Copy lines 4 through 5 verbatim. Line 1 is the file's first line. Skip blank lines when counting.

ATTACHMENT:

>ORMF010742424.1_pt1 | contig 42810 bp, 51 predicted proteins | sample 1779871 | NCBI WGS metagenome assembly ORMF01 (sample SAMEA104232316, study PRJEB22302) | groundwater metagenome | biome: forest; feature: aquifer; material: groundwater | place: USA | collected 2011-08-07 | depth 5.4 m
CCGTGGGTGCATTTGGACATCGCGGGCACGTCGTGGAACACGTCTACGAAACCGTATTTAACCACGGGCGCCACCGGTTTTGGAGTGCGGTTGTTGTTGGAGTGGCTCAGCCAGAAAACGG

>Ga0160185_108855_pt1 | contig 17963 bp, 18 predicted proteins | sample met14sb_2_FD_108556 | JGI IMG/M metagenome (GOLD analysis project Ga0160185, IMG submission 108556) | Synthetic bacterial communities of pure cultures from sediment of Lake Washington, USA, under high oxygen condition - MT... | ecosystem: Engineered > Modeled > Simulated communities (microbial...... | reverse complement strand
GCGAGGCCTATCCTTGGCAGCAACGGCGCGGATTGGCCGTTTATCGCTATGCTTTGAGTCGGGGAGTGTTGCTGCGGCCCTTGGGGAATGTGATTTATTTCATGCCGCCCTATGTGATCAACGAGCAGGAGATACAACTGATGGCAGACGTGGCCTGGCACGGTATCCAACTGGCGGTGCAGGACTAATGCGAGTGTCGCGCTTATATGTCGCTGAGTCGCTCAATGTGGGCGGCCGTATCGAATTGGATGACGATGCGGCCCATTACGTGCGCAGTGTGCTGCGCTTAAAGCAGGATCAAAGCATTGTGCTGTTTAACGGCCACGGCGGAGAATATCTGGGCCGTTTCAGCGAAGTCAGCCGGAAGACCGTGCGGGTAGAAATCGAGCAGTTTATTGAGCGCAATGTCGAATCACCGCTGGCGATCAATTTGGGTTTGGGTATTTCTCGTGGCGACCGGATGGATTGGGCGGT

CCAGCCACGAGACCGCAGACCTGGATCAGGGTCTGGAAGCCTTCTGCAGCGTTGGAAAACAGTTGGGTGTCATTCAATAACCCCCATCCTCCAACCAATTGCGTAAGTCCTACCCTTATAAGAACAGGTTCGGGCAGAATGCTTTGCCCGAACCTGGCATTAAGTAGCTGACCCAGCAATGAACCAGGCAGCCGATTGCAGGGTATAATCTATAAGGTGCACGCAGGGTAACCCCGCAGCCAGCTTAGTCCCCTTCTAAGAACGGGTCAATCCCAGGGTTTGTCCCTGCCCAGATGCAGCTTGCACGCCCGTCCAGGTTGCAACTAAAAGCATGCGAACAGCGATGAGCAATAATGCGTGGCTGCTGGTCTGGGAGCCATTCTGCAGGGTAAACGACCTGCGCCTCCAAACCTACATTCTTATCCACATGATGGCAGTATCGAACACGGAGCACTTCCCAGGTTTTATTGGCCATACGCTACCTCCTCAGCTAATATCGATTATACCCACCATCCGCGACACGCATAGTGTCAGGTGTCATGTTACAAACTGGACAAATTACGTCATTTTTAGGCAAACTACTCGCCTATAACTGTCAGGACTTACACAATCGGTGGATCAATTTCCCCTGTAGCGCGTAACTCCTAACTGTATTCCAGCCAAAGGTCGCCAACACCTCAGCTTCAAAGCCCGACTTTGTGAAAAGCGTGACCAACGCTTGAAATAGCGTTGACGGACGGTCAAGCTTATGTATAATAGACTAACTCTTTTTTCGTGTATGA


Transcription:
GCGAGGCCTATCCTTGGCAGCAACGGCGCGGATTGGCCGTTTATCGCTATGCTTTGAGTCGGGGAGTGTTGCTGCGGCCCTTGGGGAATGTGATTTATTTCATGCCGCCCTATGTGATCAACGAGCAGGAGATACAACTGATGGCAGACGTGGCCTGGCACGGTATCCAACTGGCGGTGCAGGACTAATGCGAGTGTCGCGCTTATATGTCGCTGAGTCGCTCAATGTGGGCGGCCGTATCGAATTGGATGACGATGCGGCCCATTACGTGCGCAGTGTGCTGCGCTTAAAGCAGGATCAAAGCATTGTGCTGTTTAACGGCCACGGCGGAGAATATCTGGGCCGTTTCAGCGAAGTCAGCCGGAAGACCGTGCGGGTAGAAATCGAGCAGTTTATTGAGCGCAATGTCGAATCACCGCTGGCGATCAATTTGGGTTTGGGTATTTCTCGTGGCGACCGGATGGATTGGGCGGT

CCAGCCACGAGACCGCAGACCTGGATCAGGGTCTGGAAGCCTTCTGCAGCGTTGGAAAACAGTTGGGTGTCATTCAATAACCCCCATCCTCCAACCAATTGCGTAAGTCCTACCCTTATAAGAACAGGTTCGGGCAGAATGCTTTGCCCGAACCTGGCATTAAGTAGCTGACCCAGCAATGAACCAGGCAGCCGATTGCAGGGTATAATCTATAAGGTGCACGCAGGGTAACCCCGCAGCCAGCTTAGTCCCCTTCTAAGAACGGGTCAATCCCAGGGTTTGTCCCTGCCCAGATGCAGCTTGCACGCCCGTCCAGGTTGCAACTAAAAGCATGCGAACAGCGATGAGCAATAATGCGTGGCTGCTGGTCTGGGAGCCATTCTGCAGGGTAAACGACCTGCGCCTCCAAACCTACATTCTTATCCACATGATGGCAGTATCGAACACGGAGCACTTCCCAGGTTTTATTGGCCATACGCTACCTCCTCAGCTAATATCGATTATACCCACCATCCGCGACACGCATAGTGTCAGGTGTCATGTTACAAACTGGACAAATTACGTCATTTTTAGGCAAACTACTCGCCTATAACTGTCAGGACTTACACAATCGGTGGATCAATTTCCCCTGTAGCGCGTAACTCCTAACTGTATTCCAGCCAAAGGTCGCCAACACCTCAGCTTCAAAGCCCGACTTTGTGAAAAGCGTGACCAACGCTTGAAATAGCGTTGACGGACGGTCAAGCTTATGTATAATAGACTAACTCTTTTTTCGTGTATGA